Tyson introduces us to the physics of black holes by explaining what would happen to our bodies if we fell into one; he also examines the needless friction between science and religion, and notes Earth's status as "an insignificantly small speck in the cosmos".
Renowned for his ability to blend content, accessibility, and humor, Tyson is a natural teacher who simplifies some of the most complex concepts in astrophysics while sharing his infectious excitement for our universe.
©2007 Neil deGrasse Tyson; (P)2007 Blackstone Audio Inc.
"Tyson takes readers on an exciting journey from Earth's hot springs...to the universe's farthest reaches....witty and entertaining." (Publishers Weekly)
"Smoothly entertaining, full of fascinating tidbits, and frequently humorous, these essays show Tyson as one of today's best popularizers of science." (Kirkus Reviews)
"[Tyson] demonstrates a good feel for explaining science in an intelligible way to interested lay readers; his rather rakish sense of humor should aid in making the book enjoyable." (Library Journal)
Neil deGrasse Tyson presents this complex subject in a clear and gripping way. The reader,Dion Graham, has just the right pace and inflection to keep your attention. Normally, this subject requires diagrams to clarify what is being said but this presentation is clear without them.
An absorbing book that I look forward to hearing again.
Tyson is an authoratative television personality who also has a great grasp of physics and the universe. This book had such a catchy title, how could I have even passed it up?
That said, it was a very fun book and well worth the money. Tyson is fun to listen to and his thoughts travel smoothly from point to point. He introduced me to some new information that I, even as an avid reader of all things science, had not known.
The only thing that could have made this book even stronger, perhaps, would be expansion on some of the scientific thoughts for those of us more versed in science. But Tyson's strength is reaching the common man, and so I wasn't surprised that occasionally very in-depth accounting of scientific preceps didn't meet my voracious appetite's needs.
I'll definitely be re-listening to this every now and again, though. It's wonderful for sitting outside and staring at the amazing sky. Bravo :)
This is a great read for those looking to get an introduction to Space and Astronomy. The presentation bounces around lots of fascinating space facts and theories that keep you captivated. Even if you are not new to space, astronomy and the solar system, this is a great read. I found myself enjoying the many things I didn't know before and discovering space a new.
I read a lot of popular science and I really appreciate a well read, well written, presentation of the information. The author, a good choice for reading his own book, gives flavor and enthusiasm to his reading. He knows where he wants the emphasis and conveys his own excitement of the subject with his voice.
This is a basic introduction to the subject of astrophysics, and thus presents no mind-boggling discoveries to those who read or watch this subject closely. He does, however, answer many questions, sometime with speculation, which he freely admits, which I have been asking most of my life.
I listened to this book while I worked around the house, and my reluctance to stop listening gave me the opportunity to get lots of work done in the yard.
I highly recommend the book.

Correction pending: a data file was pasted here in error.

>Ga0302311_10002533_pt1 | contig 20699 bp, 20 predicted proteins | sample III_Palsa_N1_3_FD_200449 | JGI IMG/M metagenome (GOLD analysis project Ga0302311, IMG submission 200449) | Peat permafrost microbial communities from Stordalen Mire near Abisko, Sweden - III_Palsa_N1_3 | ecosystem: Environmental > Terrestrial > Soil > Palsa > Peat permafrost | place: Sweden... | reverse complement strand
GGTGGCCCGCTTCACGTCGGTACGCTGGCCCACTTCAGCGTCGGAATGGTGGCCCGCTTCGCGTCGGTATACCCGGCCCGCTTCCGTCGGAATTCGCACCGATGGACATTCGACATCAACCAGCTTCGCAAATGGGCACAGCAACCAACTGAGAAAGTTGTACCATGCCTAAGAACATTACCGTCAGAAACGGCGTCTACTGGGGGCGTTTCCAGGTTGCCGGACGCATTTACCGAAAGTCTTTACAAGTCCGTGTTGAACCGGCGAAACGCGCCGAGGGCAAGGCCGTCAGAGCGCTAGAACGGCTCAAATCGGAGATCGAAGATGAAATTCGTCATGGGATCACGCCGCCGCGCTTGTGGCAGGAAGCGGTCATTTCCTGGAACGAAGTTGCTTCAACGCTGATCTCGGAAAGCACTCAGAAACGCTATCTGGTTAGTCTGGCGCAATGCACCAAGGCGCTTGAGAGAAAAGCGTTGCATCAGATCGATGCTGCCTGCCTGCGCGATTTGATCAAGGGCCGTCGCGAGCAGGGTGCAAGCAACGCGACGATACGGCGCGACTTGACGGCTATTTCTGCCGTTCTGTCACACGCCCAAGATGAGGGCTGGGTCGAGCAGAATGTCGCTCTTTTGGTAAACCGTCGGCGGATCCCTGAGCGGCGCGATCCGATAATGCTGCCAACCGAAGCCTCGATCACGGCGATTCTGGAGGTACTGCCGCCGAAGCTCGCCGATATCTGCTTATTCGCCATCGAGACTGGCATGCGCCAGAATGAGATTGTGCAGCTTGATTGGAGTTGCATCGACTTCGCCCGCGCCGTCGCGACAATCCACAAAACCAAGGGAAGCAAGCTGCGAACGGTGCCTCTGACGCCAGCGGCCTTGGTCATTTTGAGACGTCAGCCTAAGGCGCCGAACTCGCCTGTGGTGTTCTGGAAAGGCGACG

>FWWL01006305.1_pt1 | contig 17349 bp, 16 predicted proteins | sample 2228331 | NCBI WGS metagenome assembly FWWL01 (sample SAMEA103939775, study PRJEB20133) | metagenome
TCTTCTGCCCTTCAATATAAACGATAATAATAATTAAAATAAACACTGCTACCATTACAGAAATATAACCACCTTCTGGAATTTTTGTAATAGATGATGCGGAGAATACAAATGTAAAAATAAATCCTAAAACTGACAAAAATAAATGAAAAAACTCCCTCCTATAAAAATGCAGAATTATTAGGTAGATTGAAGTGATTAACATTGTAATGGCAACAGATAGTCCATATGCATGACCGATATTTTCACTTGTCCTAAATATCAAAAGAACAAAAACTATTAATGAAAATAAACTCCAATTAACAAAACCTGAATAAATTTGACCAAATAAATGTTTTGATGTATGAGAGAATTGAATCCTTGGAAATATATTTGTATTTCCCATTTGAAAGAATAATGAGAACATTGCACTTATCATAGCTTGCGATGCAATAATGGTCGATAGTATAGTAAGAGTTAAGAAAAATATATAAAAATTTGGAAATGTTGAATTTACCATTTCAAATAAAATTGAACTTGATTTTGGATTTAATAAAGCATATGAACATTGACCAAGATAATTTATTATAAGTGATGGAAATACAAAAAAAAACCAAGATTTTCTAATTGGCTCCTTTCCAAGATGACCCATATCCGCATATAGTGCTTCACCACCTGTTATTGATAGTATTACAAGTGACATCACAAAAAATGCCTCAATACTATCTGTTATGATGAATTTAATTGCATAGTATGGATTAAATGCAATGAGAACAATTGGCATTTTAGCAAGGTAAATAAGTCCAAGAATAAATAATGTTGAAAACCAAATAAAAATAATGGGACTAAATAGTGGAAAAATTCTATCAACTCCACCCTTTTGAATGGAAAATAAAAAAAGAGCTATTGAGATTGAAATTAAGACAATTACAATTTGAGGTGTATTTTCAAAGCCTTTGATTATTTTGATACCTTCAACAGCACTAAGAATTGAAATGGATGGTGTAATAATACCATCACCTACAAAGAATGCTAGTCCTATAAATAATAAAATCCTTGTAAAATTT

I found it personally amazing at how I found the book enjoyable. I am an engineer and numbers and science come easy for me to understand, so maybe that has something to do with it. I had just finished reading "Einstein" so my mind was insync with the story of this book. I enjoyed the descriptions of how early thinkers went about proving their theories of the cosmos and heavens. I learned that my falling into a "black hole" would not involved my being compressed to death but rather it would involve my being pulled apart or disassembled atom by atom (or was it molecule by molecule). I have been enriched by this piece of knowledge and will find some way to use it in future conversations with my friends. I recommend the book.
Give me science, or give me death!
The author communicates beautifully, to the laymen and scientifically-minded alike, a cosmologists perspective on our place in the universe, as well as the places where others might inhabit.
Due to the way this book was compiled, of the content is a bit redundant, but that helps it sink in better, I guess.
Of the scientific book I listened to lately, this one was probably one of the best. Not just did it provide a comprehensible excursion through astrophysics, it also provided insights into other areas of the physical world and was intellectually quite stimulating...to the point where I had to write an E-mail to the author to ask a question about something I did not understand in the book...and the E-mail was promptly answered by a member of his lab...well worth the read!
Easy to understand for an astrophysics book! Neil does a great job of writing for the average person (I have a bachelor's in Chemistry, but I knew very little astrophysics). I never felt talked down to. It was a lot of fun to read! I especially enjoyed his description of a death by black hole as spaghettification. If you want to learn more about astrophysics, this is a great way to start!
Very enjoyable, offers brief explanations the sciences behind the objects which we use in everyday life as well as understandable clarifications of the findings in todays scientific frontiers. The author has a gift for making humorous and enlightening analogies and the narrator has an engaging voice. This is an audible offering I shall listen to many times.